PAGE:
# Q & A: Air Resistance and Landing Time

Q:
How does air resistance affect an object’s landing time, and what variables does air resistance depend on?
- Andee (age 16)
Missouri City, TX USA
A:
When an object is dropped from rest (and we ignore air resistance) the time it takes to reach the ground depends only on the initial height and the acceleration of the object. This acceleration is due to the force of gravity, and is the same for all objects.

As any object falls it usually encounters some degree of air resistance, which is caused by the object's surface colliding with air molecules. The two most common factors that determine the air resistance are the speed of the object and its cross-sectional area. Greater speed causes greater air resistance, and increased area increases air resistance as well. It also depends on an object's shape. Parachutes have lots of air resistance because of their big cross-sectional area and also their cupped shapes. Cars, airplanes and boats are designed with smooth shapes to reduce air (and water) resistance. In general, this air resistance will mean that an object dropped from a certain height will take longer to reach the ground.

It's not too clear what is meant by "landing time" in this question, however. For an airplane, it could mean the length of time between the time at which it starts descending from its cruising altitude (usually 30,000 feet) until the time it pulls into the gate at the airport, or the time it takes between the first touch of the wheels on the runway and the time it comes to rest. In both of these instances, air resistance is a big factor (the free-fall gravity example above results in a very hard crash-landing -- the "landing time" is very short, but it is not a landing anyone would want to make).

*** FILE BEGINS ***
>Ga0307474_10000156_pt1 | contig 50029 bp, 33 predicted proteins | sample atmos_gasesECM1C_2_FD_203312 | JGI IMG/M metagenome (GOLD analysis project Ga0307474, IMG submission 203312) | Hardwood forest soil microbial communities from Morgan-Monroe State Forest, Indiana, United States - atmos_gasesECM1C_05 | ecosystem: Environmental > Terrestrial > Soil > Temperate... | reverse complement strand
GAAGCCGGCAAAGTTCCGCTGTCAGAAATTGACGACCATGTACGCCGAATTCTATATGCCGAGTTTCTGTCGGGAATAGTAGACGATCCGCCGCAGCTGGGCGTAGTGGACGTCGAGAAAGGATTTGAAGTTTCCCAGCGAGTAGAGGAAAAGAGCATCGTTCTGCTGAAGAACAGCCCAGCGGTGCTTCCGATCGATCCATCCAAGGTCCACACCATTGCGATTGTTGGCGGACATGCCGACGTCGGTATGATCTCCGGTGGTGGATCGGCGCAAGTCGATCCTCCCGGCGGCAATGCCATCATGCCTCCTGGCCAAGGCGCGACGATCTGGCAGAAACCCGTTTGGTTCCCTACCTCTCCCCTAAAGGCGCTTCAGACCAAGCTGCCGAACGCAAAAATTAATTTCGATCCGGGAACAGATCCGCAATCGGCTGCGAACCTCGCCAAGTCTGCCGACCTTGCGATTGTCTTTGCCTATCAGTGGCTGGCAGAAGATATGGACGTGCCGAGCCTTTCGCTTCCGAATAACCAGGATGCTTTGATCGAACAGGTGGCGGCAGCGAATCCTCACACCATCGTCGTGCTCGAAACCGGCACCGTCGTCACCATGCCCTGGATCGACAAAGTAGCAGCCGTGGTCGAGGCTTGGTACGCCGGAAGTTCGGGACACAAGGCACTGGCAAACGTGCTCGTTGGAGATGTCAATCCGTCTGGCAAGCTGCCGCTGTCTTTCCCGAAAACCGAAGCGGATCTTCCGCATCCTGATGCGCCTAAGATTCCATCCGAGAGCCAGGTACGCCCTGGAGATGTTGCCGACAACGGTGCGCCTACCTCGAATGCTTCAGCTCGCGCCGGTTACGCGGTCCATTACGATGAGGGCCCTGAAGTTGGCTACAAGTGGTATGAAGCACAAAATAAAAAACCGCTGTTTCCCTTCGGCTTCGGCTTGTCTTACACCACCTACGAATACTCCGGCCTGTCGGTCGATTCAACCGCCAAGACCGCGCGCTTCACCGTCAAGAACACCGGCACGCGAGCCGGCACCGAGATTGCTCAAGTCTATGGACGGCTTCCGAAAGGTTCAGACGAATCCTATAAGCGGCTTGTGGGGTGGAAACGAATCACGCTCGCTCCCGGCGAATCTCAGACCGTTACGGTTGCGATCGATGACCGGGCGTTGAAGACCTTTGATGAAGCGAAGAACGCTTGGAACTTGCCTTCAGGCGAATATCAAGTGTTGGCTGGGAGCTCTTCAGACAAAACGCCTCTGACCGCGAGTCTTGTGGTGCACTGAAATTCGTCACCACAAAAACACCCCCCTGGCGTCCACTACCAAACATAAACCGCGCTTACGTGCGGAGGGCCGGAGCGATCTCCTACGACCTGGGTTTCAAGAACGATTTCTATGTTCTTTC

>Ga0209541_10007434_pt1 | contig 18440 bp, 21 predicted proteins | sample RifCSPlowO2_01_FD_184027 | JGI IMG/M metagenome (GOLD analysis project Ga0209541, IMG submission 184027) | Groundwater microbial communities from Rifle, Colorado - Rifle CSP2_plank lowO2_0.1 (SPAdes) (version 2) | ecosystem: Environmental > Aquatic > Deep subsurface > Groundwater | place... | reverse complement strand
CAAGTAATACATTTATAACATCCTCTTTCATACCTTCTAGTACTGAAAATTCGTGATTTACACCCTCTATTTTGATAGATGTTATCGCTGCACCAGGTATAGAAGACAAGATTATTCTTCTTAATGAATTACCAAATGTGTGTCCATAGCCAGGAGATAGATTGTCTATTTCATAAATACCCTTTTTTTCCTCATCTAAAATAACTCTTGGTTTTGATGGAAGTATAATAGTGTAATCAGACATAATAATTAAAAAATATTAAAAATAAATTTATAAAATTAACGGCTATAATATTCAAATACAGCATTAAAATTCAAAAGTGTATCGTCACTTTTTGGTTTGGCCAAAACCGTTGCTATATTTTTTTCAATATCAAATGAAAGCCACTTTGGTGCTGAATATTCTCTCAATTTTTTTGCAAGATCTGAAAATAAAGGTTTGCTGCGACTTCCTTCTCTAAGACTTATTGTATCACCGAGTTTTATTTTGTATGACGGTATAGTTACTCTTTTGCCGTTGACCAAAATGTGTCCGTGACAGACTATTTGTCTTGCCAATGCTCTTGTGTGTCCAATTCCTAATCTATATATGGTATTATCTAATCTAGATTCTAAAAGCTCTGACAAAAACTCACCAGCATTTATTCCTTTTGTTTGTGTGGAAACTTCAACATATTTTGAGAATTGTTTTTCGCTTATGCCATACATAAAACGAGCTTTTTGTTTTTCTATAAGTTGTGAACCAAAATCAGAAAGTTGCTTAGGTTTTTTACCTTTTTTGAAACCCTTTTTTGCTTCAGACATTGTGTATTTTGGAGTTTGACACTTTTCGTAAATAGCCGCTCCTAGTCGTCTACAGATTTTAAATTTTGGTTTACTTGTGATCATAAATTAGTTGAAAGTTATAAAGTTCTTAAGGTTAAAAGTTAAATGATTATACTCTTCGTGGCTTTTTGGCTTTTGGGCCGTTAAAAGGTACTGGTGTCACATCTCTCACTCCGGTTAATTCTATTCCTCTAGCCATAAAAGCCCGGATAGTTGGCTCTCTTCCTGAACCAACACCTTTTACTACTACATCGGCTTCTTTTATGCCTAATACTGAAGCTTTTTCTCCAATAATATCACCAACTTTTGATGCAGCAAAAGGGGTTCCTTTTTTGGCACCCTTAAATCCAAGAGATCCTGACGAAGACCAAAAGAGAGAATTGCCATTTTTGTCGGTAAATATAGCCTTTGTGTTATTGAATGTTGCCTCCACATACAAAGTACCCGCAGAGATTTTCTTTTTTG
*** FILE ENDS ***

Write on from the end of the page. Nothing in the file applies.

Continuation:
In order to get down from cruising altitude to the ground without hitting too hard, air resistance plays a big role. When a plane drops from a high altitude to a lower one, it naturally speeds up just like anything that is dropped. It has to lose this energy somehow, and so the pilot will slow the engines down, but usually this is not enough. The pilot will also extend the landing gear and the flaps on the wings, both of which increase the air resistance and slow the plane down. The more air resistance there is, the faster the plane can slow down to make a safe landing. On the runway, the pilot will even put the engines in reverse (this is done with air diverters on the sides of the engines), blowing air in front of the airplane, to slow the plane down even faster. If there is too much air resistance, then the airplane will flutter like a feather in the wind, or like a piece of paper. The reverse-engine trick works on the ground because the wheels help keep the plane rolling safely and stably while there is so much resistance to its motion.

You may notice birds doing the same kind of thing when they land. They swoop down, and then just as they come in for a landing, they start flapping their wings backwards, pushing air in front of them so they come to a graceful stop and can grab onto a small branch. Air resistance helps them slow down quickly and come in for a good landing.

(published on 10/22/2007)